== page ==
Like all media, comic books aren't free of prejudice and discrimination. While there has been social progress in comic books, you can't ignore its history. Over the years there have been offensive comics and racist comic book characters that would make modern audiences cringe.
Even today, there are still comic book characters that are stereotypes, but many have since been edged away from their racist, homophobic, or politically incorrect roots. Take a look and wince at this list of politically incorrect heroes, bad comic stereotypes, and just plain offensive comic book characters.
While Luke Cage was retconned, redesigned, and rewritten to be a better, three-dimensional character, you can't ignore his roots. Cage was originally a jive-talking product of blaxploitation. Wearing a tiara, donning chains, and calling women "foxes," Luke Cage was certainly a product of the '70s that wouldn't fly in current times.
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In 2003, Marvel decided to reboot an older cowboy character from the 1950s into a homosexual hero. While the intentions were good, the follow-through failed. The Rawhide Kid played up all the gay stereotype tropes in insulting everyone's fashion sense, speaking in hacky double entendres, and being an effeminate goof despite his heroic ideals and quick-draw shooting skills. The comic was even a part of Marvel's adults only MAX line despite not having any salty language or nudity. The Rawhide Kid was considered too raw for children simply because he was gay.see more on Rawhide Kid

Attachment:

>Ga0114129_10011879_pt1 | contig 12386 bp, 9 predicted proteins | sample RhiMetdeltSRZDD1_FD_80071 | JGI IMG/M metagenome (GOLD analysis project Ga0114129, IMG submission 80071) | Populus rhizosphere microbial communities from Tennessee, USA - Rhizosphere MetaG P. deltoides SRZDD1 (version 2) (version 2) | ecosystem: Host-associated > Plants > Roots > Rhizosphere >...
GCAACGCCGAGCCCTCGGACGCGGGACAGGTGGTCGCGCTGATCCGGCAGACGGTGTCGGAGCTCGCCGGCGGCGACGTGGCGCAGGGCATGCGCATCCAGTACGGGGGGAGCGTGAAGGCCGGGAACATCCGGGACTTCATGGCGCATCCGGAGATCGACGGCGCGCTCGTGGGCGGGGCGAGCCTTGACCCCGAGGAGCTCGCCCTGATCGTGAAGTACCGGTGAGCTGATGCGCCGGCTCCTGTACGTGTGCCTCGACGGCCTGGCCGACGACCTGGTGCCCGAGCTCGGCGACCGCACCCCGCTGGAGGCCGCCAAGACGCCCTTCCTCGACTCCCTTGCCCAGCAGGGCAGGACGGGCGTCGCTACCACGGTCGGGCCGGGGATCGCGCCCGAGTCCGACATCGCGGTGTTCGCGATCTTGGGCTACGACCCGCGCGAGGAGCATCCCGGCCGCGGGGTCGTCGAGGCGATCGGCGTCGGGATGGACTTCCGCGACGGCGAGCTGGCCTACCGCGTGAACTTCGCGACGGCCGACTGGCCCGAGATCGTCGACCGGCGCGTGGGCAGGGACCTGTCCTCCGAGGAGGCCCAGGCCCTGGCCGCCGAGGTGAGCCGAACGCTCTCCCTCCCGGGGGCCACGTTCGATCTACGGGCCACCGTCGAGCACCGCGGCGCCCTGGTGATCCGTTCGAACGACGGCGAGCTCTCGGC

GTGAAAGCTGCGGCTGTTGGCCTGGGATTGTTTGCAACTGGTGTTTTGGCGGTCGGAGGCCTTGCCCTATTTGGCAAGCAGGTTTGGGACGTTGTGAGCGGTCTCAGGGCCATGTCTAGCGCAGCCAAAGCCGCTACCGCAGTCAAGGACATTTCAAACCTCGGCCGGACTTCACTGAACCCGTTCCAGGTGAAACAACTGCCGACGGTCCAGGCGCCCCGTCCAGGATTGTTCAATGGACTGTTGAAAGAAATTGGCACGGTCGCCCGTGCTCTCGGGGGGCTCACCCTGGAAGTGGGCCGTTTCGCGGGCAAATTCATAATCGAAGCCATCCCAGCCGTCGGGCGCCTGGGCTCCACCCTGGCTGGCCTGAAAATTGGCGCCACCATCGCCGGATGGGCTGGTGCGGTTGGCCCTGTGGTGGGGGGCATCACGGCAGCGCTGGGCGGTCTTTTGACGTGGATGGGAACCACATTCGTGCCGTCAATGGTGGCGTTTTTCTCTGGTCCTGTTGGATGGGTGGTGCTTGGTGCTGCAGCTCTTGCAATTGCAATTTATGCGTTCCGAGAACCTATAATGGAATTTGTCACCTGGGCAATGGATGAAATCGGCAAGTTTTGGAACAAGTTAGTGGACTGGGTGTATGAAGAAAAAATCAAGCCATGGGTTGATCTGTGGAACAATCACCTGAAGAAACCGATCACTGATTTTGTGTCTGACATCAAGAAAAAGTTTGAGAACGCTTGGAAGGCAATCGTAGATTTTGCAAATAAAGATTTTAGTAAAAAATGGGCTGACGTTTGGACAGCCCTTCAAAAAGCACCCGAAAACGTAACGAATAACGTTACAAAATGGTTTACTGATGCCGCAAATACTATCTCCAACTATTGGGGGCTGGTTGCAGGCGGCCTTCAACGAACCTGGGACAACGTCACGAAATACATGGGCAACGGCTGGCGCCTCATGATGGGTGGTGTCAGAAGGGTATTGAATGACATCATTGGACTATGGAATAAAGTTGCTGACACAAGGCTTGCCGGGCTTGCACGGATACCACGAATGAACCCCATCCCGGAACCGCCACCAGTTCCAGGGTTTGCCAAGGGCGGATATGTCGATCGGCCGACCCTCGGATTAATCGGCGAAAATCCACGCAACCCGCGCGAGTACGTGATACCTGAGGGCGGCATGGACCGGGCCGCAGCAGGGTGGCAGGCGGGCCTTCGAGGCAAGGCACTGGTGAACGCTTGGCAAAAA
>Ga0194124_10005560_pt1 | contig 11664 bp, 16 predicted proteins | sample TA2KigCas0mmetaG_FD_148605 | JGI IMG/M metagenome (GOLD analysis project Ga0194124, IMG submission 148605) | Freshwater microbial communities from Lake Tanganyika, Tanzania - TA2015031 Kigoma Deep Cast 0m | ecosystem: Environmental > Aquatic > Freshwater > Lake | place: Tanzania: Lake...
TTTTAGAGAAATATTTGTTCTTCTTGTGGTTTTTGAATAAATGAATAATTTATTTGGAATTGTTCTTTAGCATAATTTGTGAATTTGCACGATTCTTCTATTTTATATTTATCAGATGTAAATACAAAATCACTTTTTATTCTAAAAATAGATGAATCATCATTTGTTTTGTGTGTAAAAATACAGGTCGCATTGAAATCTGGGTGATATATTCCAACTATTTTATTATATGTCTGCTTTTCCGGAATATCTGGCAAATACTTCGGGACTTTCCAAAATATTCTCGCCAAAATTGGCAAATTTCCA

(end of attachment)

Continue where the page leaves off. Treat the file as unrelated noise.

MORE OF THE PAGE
Debuting in Tales of Suspense #50, the Mandarin is essentially every Asian stereotype wrapped up into a single character. Skilled martial artist? Check. Trained Asian mystic? Check. Genius scientist? Check. Having a name that just focuses on his race? Double check.
The Mandarin was arguably Iron Man's most recognizable villain, which made him last longer than he probably should have. While his character evolved to be more than the sum of his stereotypes over the years, it's still hard to justify having any character named "The Mandarin" in today's modern landscape.
#47 on The Best Comic Book Villains
#20 on The Best Hulk Villains Eversee more on Mandarin
He-She Can't Even Get Basic Human Anatomy Right, Let Alone Gender
Yep, that's a hermaphrodite supervillain, but not just in terms of genitalia. He-She was a villain of the Crimebuster in Lev Gleason's Boy Comics and used his/her... er, ability (?) to be a man and a woman to commit crimes. He-She would use the woman half of his/her body to lure in unsuspecting men with his/her feminine wiles. Afterward, He-She's male half would be used to kill and rob the victims.
So, aside from being an offensive characterization of actual hermaphrodites, gender fluid individuals, and transsexuals, He-She makes no logical sense to begin with. In order for any of He-She's schemes to work, He-She would have to make sure only one side of his/her body could be seen. Kind of awkward for a woman to strike up a conversation with a guy when she's looking and talking out of one side of her face. Thankfully for He-She, comic books take place in a 2-D environment.
Tyroc Is A Black Separatist Created To Justify The Absence Of Black Folks In DC Comics
The Legion of Super-Heroes has had white heroes, blue heroes, green heroes, but no black heroes until 1976. That's when Tyroc hit the scene as DC's first black superhero, a full year before Black Lightning made his debut. But, once again, good intentions went awry.